Daily Archives: October 16, 2009

Re: Big Picture


Responding to Michael Sinding:

Your points are well taken, Michael.  And it is true that in the comparatively small Frye community, it is easy enough to find a measure of regret about how things have spun out over the last 30 years or so.  Speaking for myself, I was an undergrad when the revolution was fully under way, and I watched as it swept everything out of its path in very short order by appealing to the worst in the academic character, especially the sense of superiority and entitlement.  When I returned years later as a grad student, it was easy to see what had been lost and at what cost.  In your post you describe what sound like small gains — the return of a measure of sanity here and there in an intellectual landscape that has been otherwise ravaged (as you put it at one point, by people who were “brilliant” but “wrong”).  The result is that it’s almost like we are called upon to rediscover fire and reinvent the wheel.  It’s not that there are no good ideas out there, it’s that they do not really compensate for the bad ones that have caused a whole generation of scholars to behave as though, if not actually believe that, literature has no value in itself.  That’s always what set Frye apart: his sure understanding that literature is autonomous and possesses its own unique authority — and, yeah, that authority is “timeless” in the sense that it is constant, even as the literary imagination omnivorously reprocesses whatever cultural, sociological, ideological and historical phenomena that confront it.  I can’t think of anyone else who comes close to asserting as much so consistently, let alone expressing it comprehensively in an extended body of work.

One last point: Frye was not merely superseded during the post-structuralist realignment, he was pushed aside with what can only be taken as shows of bad faith through misreading and misrepresentation.  Russell Perkin’s citation yesterday of Frye’s note to Bob Denham on the enumerative bibliography illustrates the point nicely.  Frye, of course, saw what was going on and often seemed baffled by it, as though he believed that at any moment people would regain their senses.  In one of the late notebooks, he wonders with uncharacteristic despair, “Why am I so revered but so ignored?”  Why indeed?  Frye was a much more revolutionary literary theorist than any who succeeded him because, unlike them, he drew upon the authority of literature itself, knowing that the literary is primary and other verbal structures are secondary derivations.  Like the derivative “instruments” that almost collapsed the financial system last year, the derivative “discourse” of the last generation has denied the public its birthright: the responsible management of an imaginative heritage that not only confronts social injustice in unmistakable terms but empowers us to overcome it.  We need only accept the invitation our shared heritage extends, and to do that we have to recognize the nature of the invitation being offered.  Frye was able to do this — and able to express it in a way that inspires others, as Bob’s post of student testimonials today suggests.  As it turned out, not many other theorists could do the same, and what they couldn’t do became the basis of what literary scholarship was subsequently obliged to do.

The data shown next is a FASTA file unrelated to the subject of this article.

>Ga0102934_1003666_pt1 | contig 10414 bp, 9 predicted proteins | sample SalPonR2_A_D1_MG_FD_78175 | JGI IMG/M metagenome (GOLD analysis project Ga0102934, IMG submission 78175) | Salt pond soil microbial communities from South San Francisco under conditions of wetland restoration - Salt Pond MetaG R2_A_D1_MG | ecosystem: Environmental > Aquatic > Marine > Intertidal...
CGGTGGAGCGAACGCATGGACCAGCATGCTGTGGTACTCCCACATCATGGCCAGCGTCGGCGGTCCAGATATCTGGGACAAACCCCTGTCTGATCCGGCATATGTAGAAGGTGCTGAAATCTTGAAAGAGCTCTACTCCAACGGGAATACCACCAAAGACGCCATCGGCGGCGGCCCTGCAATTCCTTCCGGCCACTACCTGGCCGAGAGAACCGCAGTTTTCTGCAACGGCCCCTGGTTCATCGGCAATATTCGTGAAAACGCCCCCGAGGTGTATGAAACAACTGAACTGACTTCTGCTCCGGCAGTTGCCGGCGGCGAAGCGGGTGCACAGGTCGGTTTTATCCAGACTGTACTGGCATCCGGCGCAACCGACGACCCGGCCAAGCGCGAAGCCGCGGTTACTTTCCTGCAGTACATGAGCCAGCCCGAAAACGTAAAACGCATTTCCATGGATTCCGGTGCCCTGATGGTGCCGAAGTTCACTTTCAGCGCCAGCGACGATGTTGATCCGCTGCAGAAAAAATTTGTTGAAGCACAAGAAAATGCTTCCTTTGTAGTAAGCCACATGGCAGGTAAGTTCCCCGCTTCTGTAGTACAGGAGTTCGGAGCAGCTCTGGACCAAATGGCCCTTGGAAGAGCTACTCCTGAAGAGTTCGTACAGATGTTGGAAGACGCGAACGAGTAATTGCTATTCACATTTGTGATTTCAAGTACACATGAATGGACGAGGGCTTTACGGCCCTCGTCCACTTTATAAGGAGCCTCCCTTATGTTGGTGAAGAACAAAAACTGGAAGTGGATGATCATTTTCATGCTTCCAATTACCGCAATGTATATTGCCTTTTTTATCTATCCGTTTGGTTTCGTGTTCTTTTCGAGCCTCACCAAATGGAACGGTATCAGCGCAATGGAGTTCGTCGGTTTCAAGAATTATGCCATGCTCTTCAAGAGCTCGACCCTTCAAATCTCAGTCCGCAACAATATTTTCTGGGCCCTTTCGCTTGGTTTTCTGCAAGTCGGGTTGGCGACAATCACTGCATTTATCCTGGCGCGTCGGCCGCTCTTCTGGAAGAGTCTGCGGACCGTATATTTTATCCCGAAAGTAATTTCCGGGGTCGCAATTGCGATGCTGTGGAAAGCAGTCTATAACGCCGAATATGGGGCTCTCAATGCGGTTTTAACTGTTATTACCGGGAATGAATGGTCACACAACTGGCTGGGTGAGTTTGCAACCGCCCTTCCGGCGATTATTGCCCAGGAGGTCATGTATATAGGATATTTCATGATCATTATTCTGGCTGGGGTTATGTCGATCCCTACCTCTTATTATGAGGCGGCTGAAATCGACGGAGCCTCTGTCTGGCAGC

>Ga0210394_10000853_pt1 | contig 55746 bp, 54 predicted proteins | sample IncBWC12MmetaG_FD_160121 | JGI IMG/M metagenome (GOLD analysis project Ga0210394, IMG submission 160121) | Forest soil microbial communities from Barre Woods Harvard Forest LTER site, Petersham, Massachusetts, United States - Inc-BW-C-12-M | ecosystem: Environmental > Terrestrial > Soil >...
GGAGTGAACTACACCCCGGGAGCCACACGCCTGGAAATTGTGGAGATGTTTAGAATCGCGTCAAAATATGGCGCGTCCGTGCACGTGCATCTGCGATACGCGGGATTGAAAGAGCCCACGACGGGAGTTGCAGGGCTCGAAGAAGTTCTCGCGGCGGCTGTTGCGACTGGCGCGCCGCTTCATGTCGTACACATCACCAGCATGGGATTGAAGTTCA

Comment Re: Sokal Hoax


One of our readers, Alan, in response to Michael Sinding’s post, makes this observation about the Sokal hoax:

Thanks for the link to Berube – he is now on my Google Reader list – though his comparison of the Sokal hoax to Pons-Fleischmann is fatuous, so I distrust him automatically; Pons-Fleischmann set off a firestorm of skepticism (I remember, I was there) in the scientific community, which is neither so gullible, nor so in love with false scientific legitimation, as the cultural studies community. Sokal went beyond his original hoax and produced further devastating critiques of many in the ‘theory’ community (never Derrida, though, if I recall).

Michael Sinding: Big Picture


I’ve got some remarks on the interesting recent discussions about literary theory, cultural studies & new historicism, social aspects of literature, and the like. These remarks started out small but grew rapidly, as remarks are wont to do if they’re not nipped in the bud.

I agree about some of the problems in literary studies today diagnosed by others here. You do seem often to get, as Joe Adamson suggests, an assumption that ethical issues are cut and dried, that it’s obvious what the right opinions or ideologies are, and that they should be monitored. The critical work then gets highly political, without being highly ethical: they’re not interested in thinking about, say, how a text might complicate ideas about what’s right and wrong and why, just in castigating the wrong-thinkers and praising the right-thinkers.